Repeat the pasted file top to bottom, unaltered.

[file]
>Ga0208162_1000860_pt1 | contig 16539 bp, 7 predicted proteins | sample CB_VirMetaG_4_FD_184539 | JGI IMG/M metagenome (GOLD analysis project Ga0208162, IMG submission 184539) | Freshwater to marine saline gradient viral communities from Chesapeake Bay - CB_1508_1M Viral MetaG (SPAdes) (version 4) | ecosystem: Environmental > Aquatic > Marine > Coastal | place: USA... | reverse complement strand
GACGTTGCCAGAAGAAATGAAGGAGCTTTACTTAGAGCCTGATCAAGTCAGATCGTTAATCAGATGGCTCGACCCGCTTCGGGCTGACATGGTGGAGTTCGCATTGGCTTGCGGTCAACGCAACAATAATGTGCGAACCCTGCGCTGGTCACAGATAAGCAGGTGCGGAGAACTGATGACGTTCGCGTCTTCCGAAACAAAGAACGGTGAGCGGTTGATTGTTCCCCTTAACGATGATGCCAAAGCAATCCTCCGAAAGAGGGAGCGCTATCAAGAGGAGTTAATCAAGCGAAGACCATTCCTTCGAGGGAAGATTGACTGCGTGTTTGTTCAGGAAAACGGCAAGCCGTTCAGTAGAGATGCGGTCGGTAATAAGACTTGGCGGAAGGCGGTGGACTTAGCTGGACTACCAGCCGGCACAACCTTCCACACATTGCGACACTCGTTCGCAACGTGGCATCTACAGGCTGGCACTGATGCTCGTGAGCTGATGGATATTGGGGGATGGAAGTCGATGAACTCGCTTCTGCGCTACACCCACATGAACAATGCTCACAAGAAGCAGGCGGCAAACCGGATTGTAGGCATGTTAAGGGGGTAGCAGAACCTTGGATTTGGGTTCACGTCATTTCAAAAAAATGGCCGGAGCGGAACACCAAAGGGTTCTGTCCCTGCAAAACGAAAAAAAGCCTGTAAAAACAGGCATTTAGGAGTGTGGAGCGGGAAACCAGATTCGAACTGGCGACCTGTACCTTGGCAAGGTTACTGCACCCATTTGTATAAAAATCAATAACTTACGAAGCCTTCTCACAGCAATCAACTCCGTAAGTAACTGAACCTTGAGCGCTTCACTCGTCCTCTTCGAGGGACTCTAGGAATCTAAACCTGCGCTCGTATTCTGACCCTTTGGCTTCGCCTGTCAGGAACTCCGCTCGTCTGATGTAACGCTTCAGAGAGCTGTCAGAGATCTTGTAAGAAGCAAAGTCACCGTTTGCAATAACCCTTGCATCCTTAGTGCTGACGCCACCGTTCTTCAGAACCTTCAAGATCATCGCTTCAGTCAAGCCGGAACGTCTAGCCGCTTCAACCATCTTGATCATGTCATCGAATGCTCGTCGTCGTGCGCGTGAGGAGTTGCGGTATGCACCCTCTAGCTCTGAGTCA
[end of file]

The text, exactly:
>Ga0208162_1000860_pt1 | contig 16539 bp, 7 predicted proteins | sample CB_VirMetaG_4_FD_184539 | JGI IMG/M metagenome (GOLD analysis project Ga0208162, IMG submission 184539) | Freshwater to marine saline gradient viral communities from Chesapeake Bay - CB_1508_1M Viral MetaG (SPAdes) (version 4) | ecosystem: Environmental > Aquatic > Marine > Coastal | place: USA... | reverse complement strand
GACGTTGCCAGAAGAAATGAAGGAGCTTTACTTAGAGCCTGATCAAGTCAGATCGTTAATCAGATGGCTCGACCCGCTTCGGGCTGACATGGTGGAGTTCGCATTGGCTTGCGGTCAACGCAACAATAATGTGCGAACCCTGCGCTGGTCACAGATAAGCAGGTGCGGAGAACTGATGACGTTCGCGTCTTCCGAAACAAAGAACGGTGAGCGGTTGATTGTTCCCCTTAACGATGATGCCAAAGCAATCCTCCGAAAGAGGGAGCGCTATCAAGAGGAGTTAATCAAGCGAAGACCATTCCTTCGAGGGAAGATTGACTGCGTGTTTGTTCAGGAAAACGGCAAGCCGTTCAGTAGAGATGCGGTCGGTAATAAGACTTGGCGGAAGGCGGTGGACTTAGCTGGACTACCAGCCGGCACAACCTTCCACACATTGCGACACTCGTTCGCAACGTGGCATCTACAGGCTGGCACTGATGCTCGTGAGCTGATGGATATTGGGGGATGGAAGTCGATGAACTCGCTTCTGCGCTACACCCACATGAACAATGCTCACAAGAAGCAGGCGGCAAACCGGATTGTAGGCATGTTAAGGGGGTAGCAGAACCTTGGATTTGGGTTCACGTCATTTCAAAAAAATGGCCGGAGCGGAACACCAAAGGGTTCTGTCCCTGCAAAACGAAAAAAAGCCTGTAAAAACAGGCATTTAGGAGTGTGGAGCGGGAAACCAGATTCGAACTGGCGACCTGTACCTTGGCAAGGTTACTGCACCCATTTGTATAAAAATCAATAACTTACGAAGCCTTCTCACAGCAATCAACTCCGTAAGTAACTGAACCTTGAGCGCTTCACTCGTCCTCTTCGAGGGACTCTAGGAATCTAAACCTGCGCTCGTATTCTGACCCTTTGGCTTCGCCTGTCAGGAACTCCGCTCGTCTGATGTAACGCTTCAGAGAGCTGTCAGAGATCTTGTAAGAAGCAAAGTCACCGTTTGCAATAACCCTTGCATCCTTAGTGCTGACGCCACCGTTCTTCAGAACCTTCAAGATCATCGCTTCAGTCAAGCCGGAACGTCTAGCCGCTTCAACCATCTTGATCATGTCATCGAATGCTCGTCGTCGTGCGCGTGAGGAGTTGCGGTATGCACCCTCTAGCTCTGAGTCA